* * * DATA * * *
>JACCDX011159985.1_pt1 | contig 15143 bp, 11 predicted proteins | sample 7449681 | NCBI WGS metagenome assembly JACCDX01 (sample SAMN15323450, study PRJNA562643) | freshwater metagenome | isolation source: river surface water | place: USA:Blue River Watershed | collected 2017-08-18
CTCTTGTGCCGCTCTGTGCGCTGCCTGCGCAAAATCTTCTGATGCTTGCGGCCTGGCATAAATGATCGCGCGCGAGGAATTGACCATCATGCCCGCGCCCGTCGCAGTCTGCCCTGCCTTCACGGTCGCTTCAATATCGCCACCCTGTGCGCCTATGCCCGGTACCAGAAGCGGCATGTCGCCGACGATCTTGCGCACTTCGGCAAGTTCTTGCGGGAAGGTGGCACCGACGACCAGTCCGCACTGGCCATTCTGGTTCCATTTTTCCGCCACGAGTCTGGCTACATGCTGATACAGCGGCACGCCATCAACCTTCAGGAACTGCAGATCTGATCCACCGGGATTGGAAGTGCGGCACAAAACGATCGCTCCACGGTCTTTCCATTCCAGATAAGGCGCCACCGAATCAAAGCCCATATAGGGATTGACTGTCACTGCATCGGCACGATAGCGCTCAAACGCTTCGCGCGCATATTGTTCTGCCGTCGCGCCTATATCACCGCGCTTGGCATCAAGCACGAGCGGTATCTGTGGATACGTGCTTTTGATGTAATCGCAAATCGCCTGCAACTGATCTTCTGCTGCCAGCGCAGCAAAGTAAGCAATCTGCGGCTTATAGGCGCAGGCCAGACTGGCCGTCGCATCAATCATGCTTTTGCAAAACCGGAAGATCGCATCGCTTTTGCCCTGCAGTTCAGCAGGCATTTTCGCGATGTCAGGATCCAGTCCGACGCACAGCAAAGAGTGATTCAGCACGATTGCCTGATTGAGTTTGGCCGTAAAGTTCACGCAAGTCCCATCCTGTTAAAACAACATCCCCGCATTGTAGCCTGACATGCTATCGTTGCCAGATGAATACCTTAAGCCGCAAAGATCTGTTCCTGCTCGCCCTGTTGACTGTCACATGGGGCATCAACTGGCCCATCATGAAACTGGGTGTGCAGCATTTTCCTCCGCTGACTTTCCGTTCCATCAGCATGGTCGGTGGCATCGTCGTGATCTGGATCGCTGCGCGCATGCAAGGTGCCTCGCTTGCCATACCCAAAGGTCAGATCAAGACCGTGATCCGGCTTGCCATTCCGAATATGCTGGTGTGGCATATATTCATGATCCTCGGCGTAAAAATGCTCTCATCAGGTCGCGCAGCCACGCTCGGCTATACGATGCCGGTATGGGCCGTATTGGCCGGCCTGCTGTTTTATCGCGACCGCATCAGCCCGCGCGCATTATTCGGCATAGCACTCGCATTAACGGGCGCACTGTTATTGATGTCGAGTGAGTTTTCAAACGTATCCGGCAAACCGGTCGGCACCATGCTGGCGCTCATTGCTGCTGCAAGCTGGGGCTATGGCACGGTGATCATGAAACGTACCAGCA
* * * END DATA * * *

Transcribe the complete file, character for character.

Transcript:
>JACCDX011159985.1_pt1 | contig 15143 bp, 11 predicted proteins | sample 7449681 | NCBI WGS metagenome assembly JACCDX01 (sample SAMN15323450, study PRJNA562643) | freshwater metagenome | isolation source: river surface water | place: USA:Blue River Watershed | collected 2017-08-18
CTCTTGTGCCGCTCTGTGCGCTGCCTGCGCAAAATCTTCTGATGCTTGCGGCCTGGCATAAATGATCGCGCGCGAGGAATTGACCATCATGCCCGCGCCCGTCGCAGTCTGCCCTGCCTTCACGGTCGCTTCAATATCGCCACCCTGTGCGCCTATGCCCGGTACCAGAAGCGGCATGTCGCCGACGATCTTGCGCACTTCGGCAAGTTCTTGCGGGAAGGTGGCACCGACGACCAGTCCGCACTGGCCATTCTGGTTCCATTTTTCCGCCACGAGTCTGGCTACATGCTGATACAGCGGCACGCCATCAACCTTCAGGAACTGCAGATCTGATCCACCGGGATTGGAAGTGCGGCACAAAACGATCGCTCCACGGTCTTTCCATTCCAGATAAGGCGCCACCGAATCAAAGCCCATATAGGGATTGACTGTCACTGCATCGGCACGATAGCGCTCAAACGCTTCGCGCGCATATTGTTCTGCCGTCGCGCCTATATCACCGCGCTTGGCATCAAGCACGAGCGGTATCTGTGGATACGTGCTTTTGATGTAATCGCAAATCGCCTGCAACTGATCTTCTGCTGCCAGCGCAGCAAAGTAAGCAATCTGCGGCTTATAGGCGCAGGCCAGACTGGCCGTCGCATCAATCATGCTTTTGCAAAACCGGAAGATCGCATCGCTTTTGCCCTGCAGTTCAGCAGGCATTTTCGCGATGTCAGGATCCAGTCCGACGCACAGCAAAGAGTGATTCAGCACGATTGCCTGATTGAGTTTGGCCGTAAAGTTCACGCAAGTCCCATCCTGTTAAAACAACATCCCCGCATTGTAGCCTGACATGCTATCGTTGCCAGATGAATACCTTAAGCCGCAAAGATCTGTTCCTGCTCGCCCTGTTGACTGTCACATGGGGCATCAACTGGCCCATCATGAAACTGGGTGTGCAGCATTTTCCTCCGCTGACTTTCCGTTCCATCAGCATGGTCGGTGGCATCGTCGTGATCTGGATCGCTGCGCGCATGCAAGGTGCCTCGCTTGCCATACCCAAAGGTCAGATCAAGACCGTGATCCGGCTTGCCATTCCGAATATGCTGGTGTGGCATATATTCATGATCCTCGGCGTAAAAATGCTCTCATCAGGTCGCGCAGCCACGCTCGGCTATACGATGCCGGTATGGGCCGTATTGGCCGGCCTGCTGTTTTATCGCGACCGCATCAGCCCGCGCGCATTATTCGGCATAGCACTCGCATTAACGGGCGCACTGTTATTGATGTCGAGTGAGTTTTCAAACGTATCCGGCAAACCGGTCGGCACCATGCTGGCGCTCATTGCTGCTGCAAGCTGGGGCTATGGCACGGTGATCATGAAACGTACCAGCA